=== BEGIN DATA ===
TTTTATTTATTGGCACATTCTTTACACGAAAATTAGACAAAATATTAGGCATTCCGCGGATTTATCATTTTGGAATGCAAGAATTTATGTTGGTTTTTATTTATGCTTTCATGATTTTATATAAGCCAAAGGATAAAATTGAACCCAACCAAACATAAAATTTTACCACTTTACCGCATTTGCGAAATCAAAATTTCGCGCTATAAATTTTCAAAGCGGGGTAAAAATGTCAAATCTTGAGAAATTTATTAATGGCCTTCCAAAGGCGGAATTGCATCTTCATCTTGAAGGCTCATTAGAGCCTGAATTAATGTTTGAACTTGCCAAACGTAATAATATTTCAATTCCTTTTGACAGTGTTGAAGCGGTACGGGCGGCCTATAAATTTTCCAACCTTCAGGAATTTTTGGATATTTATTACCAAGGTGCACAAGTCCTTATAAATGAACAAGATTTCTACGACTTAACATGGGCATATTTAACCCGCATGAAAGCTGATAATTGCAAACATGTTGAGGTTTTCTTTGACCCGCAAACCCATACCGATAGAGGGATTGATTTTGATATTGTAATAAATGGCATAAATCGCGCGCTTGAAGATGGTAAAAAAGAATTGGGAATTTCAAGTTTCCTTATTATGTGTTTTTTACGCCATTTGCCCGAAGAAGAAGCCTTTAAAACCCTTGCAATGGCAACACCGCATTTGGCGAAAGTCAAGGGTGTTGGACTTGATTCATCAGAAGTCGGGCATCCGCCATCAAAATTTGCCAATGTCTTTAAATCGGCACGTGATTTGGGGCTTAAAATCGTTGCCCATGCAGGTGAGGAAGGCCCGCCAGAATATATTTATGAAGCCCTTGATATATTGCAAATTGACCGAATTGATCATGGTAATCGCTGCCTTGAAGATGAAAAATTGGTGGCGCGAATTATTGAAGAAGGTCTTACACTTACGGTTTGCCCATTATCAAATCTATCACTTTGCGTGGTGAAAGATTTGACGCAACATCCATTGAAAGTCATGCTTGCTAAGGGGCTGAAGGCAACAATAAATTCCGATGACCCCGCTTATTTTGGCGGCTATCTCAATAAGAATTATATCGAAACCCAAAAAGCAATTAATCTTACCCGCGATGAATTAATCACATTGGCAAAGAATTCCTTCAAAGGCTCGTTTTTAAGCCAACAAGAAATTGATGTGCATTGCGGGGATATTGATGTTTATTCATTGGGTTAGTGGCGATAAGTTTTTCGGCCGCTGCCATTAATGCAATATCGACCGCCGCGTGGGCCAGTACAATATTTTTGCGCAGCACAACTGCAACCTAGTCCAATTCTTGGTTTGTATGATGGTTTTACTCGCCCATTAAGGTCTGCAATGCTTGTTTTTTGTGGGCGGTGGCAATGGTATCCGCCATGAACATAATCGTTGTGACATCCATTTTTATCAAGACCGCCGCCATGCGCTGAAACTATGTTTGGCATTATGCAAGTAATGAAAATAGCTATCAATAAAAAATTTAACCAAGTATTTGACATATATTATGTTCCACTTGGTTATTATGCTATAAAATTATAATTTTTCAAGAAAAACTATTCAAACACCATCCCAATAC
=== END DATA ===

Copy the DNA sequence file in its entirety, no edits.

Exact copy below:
TTTTATTTATTGGCACATTCTTTACACGAAAATTAGACAAAATATTAGGCATTCCGCGGATTTATCATTTTGGAATGCAAGAATTTATGTTGGTTTTTATTTATGCTTTCATGATTTTATATAAGCCAAAGGATAAAATTGAACCCAACCAAACATAAAATTTTACCACTTTACCGCATTTGCGAAATCAAAATTTCGCGCTATAAATTTTCAAAGCGGGGTAAAAATGTCAAATCTTGAGAAATTTATTAATGGCCTTCCAAAGGCGGAATTGCATCTTCATCTTGAAGGCTCATTAGAGCCTGAATTAATGTTTGAACTTGCCAAACGTAATAATATTTCAATTCCTTTTGACAGTGTTGAAGCGGTACGGGCGGCCTATAAATTTTCCAACCTTCAGGAATTTTTGGATATTTATTACCAAGGTGCACAAGTCCTTATAAATGAACAAGATTTCTACGACTTAACATGGGCATATTTAACCCGCATGAAAGCTGATAATTGCAAACATGTTGAGGTTTTCTTTGACCCGCAAACCCATACCGATAGAGGGATTGATTTTGATATTGTAATAAATGGCATAAATCGCGCGCTTGAAGATGGTAAAAAAGAATTGGGAATTTCAAGTTTCCTTATTATGTGTTTTTTACGCCATTTGCCCGAAGAAGAAGCCTTTAAAACCCTTGCAATGGCAACACCGCATTTGGCGAAAGTCAAGGGTGTTGGACTTGATTCATCAGAAGTCGGGCATCCGCCATCAAAATTTGCCAATGTCTTTAAATCGGCACGTGATTTGGGGCTTAAAATCGTTGCCCATGCAGGTGAGGAAGGCCCGCCAGAATATATTTATGAAGCCCTTGATATATTGCAAATTGACCGAATTGATCATGGTAATCGCTGCCTTGAAGATGAAAAATTGGTGGCGCGAATTATTGAAGAAGGTCTTACACTTACGGTTTGCCCATTATCAAATCTATCACTTTGCGTGGTGAAAGATTTGACGCAACATCCATTGAAAGTCATGCTTGCTAAGGGGCTGAAGGCAACAATAAATTCCGATGACCCCGCTTATTTTGGCGGCTATCTCAATAAGAATTATATCGAAACCCAAAAAGCAATTAATCTTACCCGCGATGAATTAATCACATTGGCAAAGAATTCCTTCAAAGGCTCGTTTTTAAGCCAACAAGAAATTGATGTGCATTGCGGGGATATTGATGTTTATTCATTGGGTTAGTGGCGATAAGTTTTTCGGCCGCTGCCATTAATGCAATATCGACCGCCGCGTGGGCCAGTACAATATTTTTGCGCAGCACAACTGCAACCTAGTCCAATTCTTGGTTTGTATGATGGTTTTACTCGCCCATTAAGGTCTGCAATGCTTGTTTTTTGTGGGCGGTGGCAATGGTATCCGCCATGAACATAATCGTTGTGACATCCATTTTTATCAAGACCGCCGCCATGCGCTGAAACTATGTTTGGCATTATGCAAGTAATGAAAATAGCTATCAATAAAAAATTTAACCAAGTATTTGACATATATTATGTTCCACTTGGTTATTATGCTATAAAATTATAATTTTTCAAGAAAAACTATTCAAACACCATCCCAATAC